Nima : For ten years now this American war machine has been terrorizing the metal underground with devastating death/thrash. The debut album, 'Sterilize And Exterminate', showed more death metal influences on both musical and vocal matters, but from their second album, 'Fog Of War' (2005) thrash started to take more and more the upper hand. With 'Code Of Violence' (2008) and especially 'Metal Of Honour' (2009) the battalion delivered two fantastic thrashers and I was rather curious about their new artillery, which was released at the end of last month.
The album opens strongly with 'Murder For Hire' and immediately the old-school thrash influences step forward. However, soon enough it becomes clear that the death metal influences have again increased on this record. For a part is this due to the production, which has falls out heavier and less sharp this time. The growling screams of the shouter Devastator is also less "thrashy” than his predecessor and strongly reminds of God Dethroned's Henri Sattler. This album in general reminds me of the Dutch death/thrashers, especially to their 'Bloody Blasphemy' era. But mind you, that does not mean that the thrash influences have now suddenly disappeared. Far from it, because the spirits of the likes of Slayer, Sodom and Destruction, and to some extent, Dark Angel are still evident.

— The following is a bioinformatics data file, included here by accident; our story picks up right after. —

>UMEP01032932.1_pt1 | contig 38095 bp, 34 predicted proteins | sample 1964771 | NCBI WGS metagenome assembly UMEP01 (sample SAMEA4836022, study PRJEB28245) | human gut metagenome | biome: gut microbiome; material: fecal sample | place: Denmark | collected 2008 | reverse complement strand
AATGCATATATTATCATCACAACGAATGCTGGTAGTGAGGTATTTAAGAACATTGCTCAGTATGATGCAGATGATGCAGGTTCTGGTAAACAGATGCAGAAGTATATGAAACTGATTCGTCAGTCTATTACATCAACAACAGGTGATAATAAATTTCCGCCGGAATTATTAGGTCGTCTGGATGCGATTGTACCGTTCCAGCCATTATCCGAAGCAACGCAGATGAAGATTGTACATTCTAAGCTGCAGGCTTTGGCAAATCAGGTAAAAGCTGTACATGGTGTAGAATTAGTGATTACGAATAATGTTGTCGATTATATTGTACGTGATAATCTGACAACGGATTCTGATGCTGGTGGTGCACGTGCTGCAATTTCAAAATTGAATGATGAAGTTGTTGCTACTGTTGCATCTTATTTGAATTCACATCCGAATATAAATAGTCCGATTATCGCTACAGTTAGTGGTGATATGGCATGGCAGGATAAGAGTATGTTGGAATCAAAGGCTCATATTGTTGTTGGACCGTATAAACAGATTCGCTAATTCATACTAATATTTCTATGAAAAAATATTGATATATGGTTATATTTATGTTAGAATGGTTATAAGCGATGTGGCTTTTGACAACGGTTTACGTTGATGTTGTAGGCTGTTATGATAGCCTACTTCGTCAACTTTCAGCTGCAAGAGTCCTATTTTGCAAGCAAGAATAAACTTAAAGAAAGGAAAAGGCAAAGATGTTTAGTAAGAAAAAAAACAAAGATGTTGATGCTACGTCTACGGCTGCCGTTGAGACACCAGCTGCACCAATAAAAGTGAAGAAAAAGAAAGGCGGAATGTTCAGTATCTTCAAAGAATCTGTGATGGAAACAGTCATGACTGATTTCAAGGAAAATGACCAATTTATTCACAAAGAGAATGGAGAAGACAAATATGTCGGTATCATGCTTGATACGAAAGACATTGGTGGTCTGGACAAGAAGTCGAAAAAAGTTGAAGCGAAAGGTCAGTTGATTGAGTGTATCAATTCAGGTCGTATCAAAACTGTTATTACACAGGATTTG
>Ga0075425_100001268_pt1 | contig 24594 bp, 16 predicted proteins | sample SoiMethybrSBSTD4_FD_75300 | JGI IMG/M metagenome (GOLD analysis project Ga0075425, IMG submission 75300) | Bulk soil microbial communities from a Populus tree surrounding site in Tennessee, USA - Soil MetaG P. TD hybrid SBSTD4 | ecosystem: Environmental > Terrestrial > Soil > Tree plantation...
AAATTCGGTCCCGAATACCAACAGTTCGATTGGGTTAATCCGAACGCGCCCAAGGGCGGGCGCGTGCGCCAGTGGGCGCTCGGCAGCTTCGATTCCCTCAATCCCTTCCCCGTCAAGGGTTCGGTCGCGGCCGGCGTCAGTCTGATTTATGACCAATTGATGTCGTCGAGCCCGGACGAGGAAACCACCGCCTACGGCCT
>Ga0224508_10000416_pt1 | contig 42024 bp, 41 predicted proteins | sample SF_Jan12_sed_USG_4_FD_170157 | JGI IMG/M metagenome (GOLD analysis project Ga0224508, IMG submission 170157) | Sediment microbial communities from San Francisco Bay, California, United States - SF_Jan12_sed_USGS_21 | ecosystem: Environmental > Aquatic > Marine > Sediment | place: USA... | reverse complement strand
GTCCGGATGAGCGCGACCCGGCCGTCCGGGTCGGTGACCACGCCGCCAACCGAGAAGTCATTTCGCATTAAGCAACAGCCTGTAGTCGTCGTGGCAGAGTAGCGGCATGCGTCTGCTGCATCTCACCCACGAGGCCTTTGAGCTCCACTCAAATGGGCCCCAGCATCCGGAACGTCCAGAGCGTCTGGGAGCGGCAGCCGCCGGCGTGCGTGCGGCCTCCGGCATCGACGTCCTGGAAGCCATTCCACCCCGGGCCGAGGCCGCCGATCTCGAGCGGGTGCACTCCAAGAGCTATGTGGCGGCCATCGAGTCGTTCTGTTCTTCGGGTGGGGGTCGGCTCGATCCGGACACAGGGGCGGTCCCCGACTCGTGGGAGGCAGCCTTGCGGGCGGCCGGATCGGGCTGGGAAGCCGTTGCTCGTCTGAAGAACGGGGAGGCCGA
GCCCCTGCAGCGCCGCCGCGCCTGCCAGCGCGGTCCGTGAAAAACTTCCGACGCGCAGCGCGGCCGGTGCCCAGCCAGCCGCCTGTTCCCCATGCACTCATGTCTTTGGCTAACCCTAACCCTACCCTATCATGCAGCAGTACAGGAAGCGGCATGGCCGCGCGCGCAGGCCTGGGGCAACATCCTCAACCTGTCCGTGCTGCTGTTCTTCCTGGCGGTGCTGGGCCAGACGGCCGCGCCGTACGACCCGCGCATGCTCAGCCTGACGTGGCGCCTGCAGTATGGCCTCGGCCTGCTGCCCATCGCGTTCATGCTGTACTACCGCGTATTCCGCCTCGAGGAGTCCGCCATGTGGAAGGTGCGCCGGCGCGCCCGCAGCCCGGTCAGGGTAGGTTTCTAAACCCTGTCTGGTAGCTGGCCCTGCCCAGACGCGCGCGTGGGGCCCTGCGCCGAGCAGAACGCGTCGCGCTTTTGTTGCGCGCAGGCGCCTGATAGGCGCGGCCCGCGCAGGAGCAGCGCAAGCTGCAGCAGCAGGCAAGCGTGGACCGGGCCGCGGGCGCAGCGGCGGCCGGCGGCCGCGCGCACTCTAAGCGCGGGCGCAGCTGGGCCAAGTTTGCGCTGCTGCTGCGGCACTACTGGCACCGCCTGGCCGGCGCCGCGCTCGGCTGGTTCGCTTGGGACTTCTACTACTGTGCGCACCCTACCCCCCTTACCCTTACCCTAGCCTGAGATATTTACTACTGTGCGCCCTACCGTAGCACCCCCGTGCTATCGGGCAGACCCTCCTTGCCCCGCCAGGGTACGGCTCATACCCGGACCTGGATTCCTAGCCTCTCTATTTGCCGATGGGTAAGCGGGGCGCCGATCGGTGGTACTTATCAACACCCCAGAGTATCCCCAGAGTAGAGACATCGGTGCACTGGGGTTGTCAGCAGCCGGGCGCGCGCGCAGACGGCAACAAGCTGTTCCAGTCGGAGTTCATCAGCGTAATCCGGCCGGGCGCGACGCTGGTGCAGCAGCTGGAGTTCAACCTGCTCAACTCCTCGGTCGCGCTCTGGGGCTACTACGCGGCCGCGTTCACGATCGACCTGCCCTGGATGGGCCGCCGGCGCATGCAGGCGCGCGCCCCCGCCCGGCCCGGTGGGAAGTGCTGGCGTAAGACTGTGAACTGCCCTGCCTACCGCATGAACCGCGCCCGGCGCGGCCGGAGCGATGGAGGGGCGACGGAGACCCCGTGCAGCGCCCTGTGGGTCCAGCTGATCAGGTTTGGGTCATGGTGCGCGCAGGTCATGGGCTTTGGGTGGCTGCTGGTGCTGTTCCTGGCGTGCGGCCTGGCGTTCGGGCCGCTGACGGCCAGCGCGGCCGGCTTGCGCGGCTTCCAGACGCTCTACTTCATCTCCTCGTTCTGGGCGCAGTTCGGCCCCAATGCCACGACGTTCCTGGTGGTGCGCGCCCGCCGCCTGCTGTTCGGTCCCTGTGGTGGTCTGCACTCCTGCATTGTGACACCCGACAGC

In comparison with the previous releases the new songs also sound less chaotic and berserk and it sounds even as if the band is more focused and controlled. Again, don't get me wrong; because we are still dealing with aggressive thrash metal here and fast riffs and killing blastbeats are fully represented. The whole picture is just better more thought-through and somewhat more technical. Although the songs are well-composed, sound delightfully old-fashioned, are immediately catchy at first hear and the album rages on, still I have more trouble sitting the album out than I did with its predecessors. This has partly has to do with Devastator's vocals that, despite its rawness, aggression and conviction, starts to sound too monotonous after a while. The song certainly do contain enough variety, but in the end the album leaves a less wrought-up and devastating impression. I definitely miss the chaotic character and berserk enthusiasm of the previous three records. That however does not change the fact that 'Excessive Cruelty' is simply a respectable, old-fashioned death/thrasher that will surly satisfy the fans.